Job Hunting With Rejection Sensitive Dysphoria

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Veronica Yao

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by Veronica Yao

Job hunting for neurodivergent professionals isn’t just hard — many describe it as their own personal hell. Why? Because the job-hunting process is filled with rejection and ghosting. And that can be frustrating. The advice we receive? “Grow a thicker skin!” “Get used to hearing the word ‘no’!”

But for individuals who experience RSD — or Rejection Sensitive Dysphoria — these instances are so much more than frustrating. In fact, over time, these experiences can become debilitating to one’s mental health. Let’s take a closer look at RSD, how it affects neurodivergent professionals and techniques on how to combat those intrusive thoughts.

What is Rejection Sensitive Dysphoria (RSD)?

RSD is a term that describes an intense emotional sensation in response to criticism or rejection. RSD is most commonly linked with neurodivergent individuals, as they tend to process emotions differently than neurotypicals.

Here are a few examples of conditions associated with neurodivergence and RSD:

  • Autism Spectrum Disorder (ASD)
  • Dyslexia
  • Dyscalculia
  • Down’s Syndrome

Those with RSD may feel triggered by such situations and experience overwhelming feelings of sadness, shame, as well as anxiety.

People with RSD report experiencing the following symptoms:

  • Sudden emotional outbursts
  • Intense emotional pain
  • Physical pain or discomfort
  • Low self-esteem
  • Engage in “people pleasing” behaviour

RSD doesn’t just affect people’s careers. It also impacts their relationships, education, and much more. Even small criticisms or minor feedback can feel devastating, causing sudden and intense feelings of distress.

Why is RSD So Tough On Job Seekers?

Job hunting is often a slow, frustrating process filled with rejections at the application and interview stages.

Couple this with tendencies for perfectionism and anxieties around social interaction, and it’s no wonder why so many neurodivergent professionals struggle with this process. No wonder people report feeling exhausted and burnt out from job hunting. In fact, neurodivergent minds will find a way to cope with the effects of RSD, including avoiding the task at hand.

This task avoidance leads to a vicious cycle of anxiety and intrusive, depressive thoughts, which can feel near impossible to break free from.

5 Ways to Combat RSD and Intrusive Thoughts While Job Hunting

While there isn’t an outright cure for RSD, there are things you can do to help manage and regulate your emotions during the job-hunting process.

Create a support system

One of the most helpful things you can do is find a career coach who supports neurodivergent professionals. Consulting a mental health professional or a psychotherapist is another great way to address RSD. These professionals can help you recognize signs of RSD and provide you with coping techniques.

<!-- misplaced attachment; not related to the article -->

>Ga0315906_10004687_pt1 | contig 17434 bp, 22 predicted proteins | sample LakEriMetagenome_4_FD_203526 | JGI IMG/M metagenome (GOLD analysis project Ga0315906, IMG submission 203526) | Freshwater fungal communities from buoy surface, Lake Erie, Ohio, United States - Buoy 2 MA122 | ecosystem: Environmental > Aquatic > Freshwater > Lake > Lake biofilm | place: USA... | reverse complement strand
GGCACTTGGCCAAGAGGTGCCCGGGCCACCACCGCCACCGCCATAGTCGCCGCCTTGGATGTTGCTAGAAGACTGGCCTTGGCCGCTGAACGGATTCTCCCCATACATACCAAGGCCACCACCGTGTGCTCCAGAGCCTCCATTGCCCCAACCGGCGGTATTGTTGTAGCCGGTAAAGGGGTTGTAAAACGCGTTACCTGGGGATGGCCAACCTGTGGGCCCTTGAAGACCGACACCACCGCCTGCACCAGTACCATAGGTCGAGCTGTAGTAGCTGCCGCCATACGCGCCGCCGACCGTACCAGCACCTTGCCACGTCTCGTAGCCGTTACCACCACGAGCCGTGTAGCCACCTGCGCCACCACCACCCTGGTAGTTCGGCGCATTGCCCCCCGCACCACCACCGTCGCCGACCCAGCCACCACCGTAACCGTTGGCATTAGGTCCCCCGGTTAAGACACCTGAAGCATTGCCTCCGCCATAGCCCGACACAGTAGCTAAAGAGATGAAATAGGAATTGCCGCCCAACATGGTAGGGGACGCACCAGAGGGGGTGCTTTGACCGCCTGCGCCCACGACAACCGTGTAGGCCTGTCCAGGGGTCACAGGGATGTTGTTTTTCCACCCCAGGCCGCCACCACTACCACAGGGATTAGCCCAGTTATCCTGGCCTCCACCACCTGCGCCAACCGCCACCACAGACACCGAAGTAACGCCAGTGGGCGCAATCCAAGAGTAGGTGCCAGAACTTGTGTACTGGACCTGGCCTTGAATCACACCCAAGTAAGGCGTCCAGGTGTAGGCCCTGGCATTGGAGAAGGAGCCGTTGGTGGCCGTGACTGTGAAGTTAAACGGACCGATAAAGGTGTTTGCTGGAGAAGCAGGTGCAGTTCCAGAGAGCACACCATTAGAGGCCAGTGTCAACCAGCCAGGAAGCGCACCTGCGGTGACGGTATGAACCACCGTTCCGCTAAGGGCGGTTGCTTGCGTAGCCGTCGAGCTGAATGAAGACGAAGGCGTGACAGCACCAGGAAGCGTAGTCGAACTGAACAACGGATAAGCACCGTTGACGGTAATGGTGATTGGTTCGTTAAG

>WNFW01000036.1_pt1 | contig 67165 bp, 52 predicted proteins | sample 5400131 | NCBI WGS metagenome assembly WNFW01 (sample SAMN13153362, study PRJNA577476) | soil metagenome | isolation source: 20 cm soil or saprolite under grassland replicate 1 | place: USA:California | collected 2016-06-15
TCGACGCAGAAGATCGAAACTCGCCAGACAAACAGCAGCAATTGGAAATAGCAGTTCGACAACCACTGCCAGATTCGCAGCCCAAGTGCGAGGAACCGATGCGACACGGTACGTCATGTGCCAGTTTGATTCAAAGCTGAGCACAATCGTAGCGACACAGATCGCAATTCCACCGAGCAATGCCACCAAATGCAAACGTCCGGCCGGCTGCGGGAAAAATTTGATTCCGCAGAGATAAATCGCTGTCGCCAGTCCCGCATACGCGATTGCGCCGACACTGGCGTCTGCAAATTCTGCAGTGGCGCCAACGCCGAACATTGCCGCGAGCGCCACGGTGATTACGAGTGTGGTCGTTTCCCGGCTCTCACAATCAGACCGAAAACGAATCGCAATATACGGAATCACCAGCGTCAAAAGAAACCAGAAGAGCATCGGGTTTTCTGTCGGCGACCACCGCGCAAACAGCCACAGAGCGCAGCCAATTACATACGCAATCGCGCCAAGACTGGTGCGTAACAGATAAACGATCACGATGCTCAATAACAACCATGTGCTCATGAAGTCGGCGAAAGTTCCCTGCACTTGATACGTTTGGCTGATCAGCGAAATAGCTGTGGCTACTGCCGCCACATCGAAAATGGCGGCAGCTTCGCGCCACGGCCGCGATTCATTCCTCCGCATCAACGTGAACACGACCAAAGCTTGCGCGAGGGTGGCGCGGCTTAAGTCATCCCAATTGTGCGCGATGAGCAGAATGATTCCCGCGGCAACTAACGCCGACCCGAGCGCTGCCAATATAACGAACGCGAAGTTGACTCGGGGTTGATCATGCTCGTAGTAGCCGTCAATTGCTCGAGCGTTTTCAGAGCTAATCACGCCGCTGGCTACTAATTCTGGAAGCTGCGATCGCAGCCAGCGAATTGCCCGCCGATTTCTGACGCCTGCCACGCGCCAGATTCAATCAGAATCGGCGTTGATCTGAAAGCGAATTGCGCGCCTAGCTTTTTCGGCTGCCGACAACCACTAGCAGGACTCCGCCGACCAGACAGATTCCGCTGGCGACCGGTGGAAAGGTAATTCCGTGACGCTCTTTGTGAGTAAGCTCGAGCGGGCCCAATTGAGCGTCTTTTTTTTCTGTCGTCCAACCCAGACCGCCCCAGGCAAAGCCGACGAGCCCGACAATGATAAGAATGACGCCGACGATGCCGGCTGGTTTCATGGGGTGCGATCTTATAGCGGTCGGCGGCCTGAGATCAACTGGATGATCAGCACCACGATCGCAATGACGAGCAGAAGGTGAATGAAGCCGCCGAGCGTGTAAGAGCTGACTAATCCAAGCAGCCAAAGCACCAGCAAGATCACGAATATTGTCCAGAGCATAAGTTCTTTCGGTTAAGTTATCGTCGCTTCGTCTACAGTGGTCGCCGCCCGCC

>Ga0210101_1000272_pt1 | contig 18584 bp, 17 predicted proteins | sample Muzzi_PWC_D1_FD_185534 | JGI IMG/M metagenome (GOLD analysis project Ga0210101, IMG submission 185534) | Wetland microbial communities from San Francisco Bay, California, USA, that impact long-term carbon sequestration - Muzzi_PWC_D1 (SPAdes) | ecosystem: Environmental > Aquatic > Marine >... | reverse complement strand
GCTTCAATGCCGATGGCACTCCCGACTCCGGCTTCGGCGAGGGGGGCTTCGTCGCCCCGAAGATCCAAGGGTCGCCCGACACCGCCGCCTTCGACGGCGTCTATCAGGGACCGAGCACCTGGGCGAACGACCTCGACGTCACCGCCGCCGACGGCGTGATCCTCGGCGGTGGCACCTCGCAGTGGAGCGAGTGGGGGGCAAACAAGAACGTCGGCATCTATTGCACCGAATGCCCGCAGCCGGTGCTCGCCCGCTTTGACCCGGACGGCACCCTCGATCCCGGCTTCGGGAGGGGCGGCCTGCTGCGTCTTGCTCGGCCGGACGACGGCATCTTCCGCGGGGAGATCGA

You can also strengthen your support system to include your friends or family member who are supportive of your RSD and can help provide encouragement and perspective during tough points in your job hunt.

Reframe your negative thoughts

This technique is not the easiest to learn, but it’s well worth the effort it takes! When you are able to recognize negative thoughts happening in your mind, challenge or reframe the thought with a more balanced perspective.

For example, let’s say you receive a rejection letter from an interview you attended. You may be inclined to think “I messed up the interview, I’ll never get a job”.

Reframing this thought may look like this: “I didn’t get selected for this job, but I made it pretty far in the interview process, so I am still a strong and qualified professional.”

Don’t think of it as lying to yourself — rather, think of it as a different perspective with less weight on emotion and more focus on facts.

Develop coping strategies

Practicing mindfulness is one of the best ways to manage RSD and emotional dysregulation. Meditation and breathing exercises can help ground you in these difficult moments.

The idea is to separate and observe what is happening to your body in moments of high stress or anxiety and use these coping strategies to soothe and calm yourself to prevent further spiralling.

Try downloading a meditation app to keep yourself on track and accountable. Remember, mindfulness is something to be practiced daily, not just in dire times.

Use the STAR method

Feel a big wave of emotion coming on? The STAR method will remind you to “Stop, Think, Act, and Repeat”.

This can be especially helpful if you tend to be an impulsive person. It will help you analyze and assess a situation before jumping to conclusions.

Show yourself compassion

Remember that RSD doesn’t make you a lesser person. It is a challenge that many others in the workforce struggle with, and it doesn’t mean you’re less worthy of employment or recognition.

Treat yourself with the care and kindness that you would extend to a friend or family member. Remember that sensitivity is a positive thing, and that there are a lot of benefits associated with feeling emotions the way you so.

Are you neurodivergent and burnt out at work?

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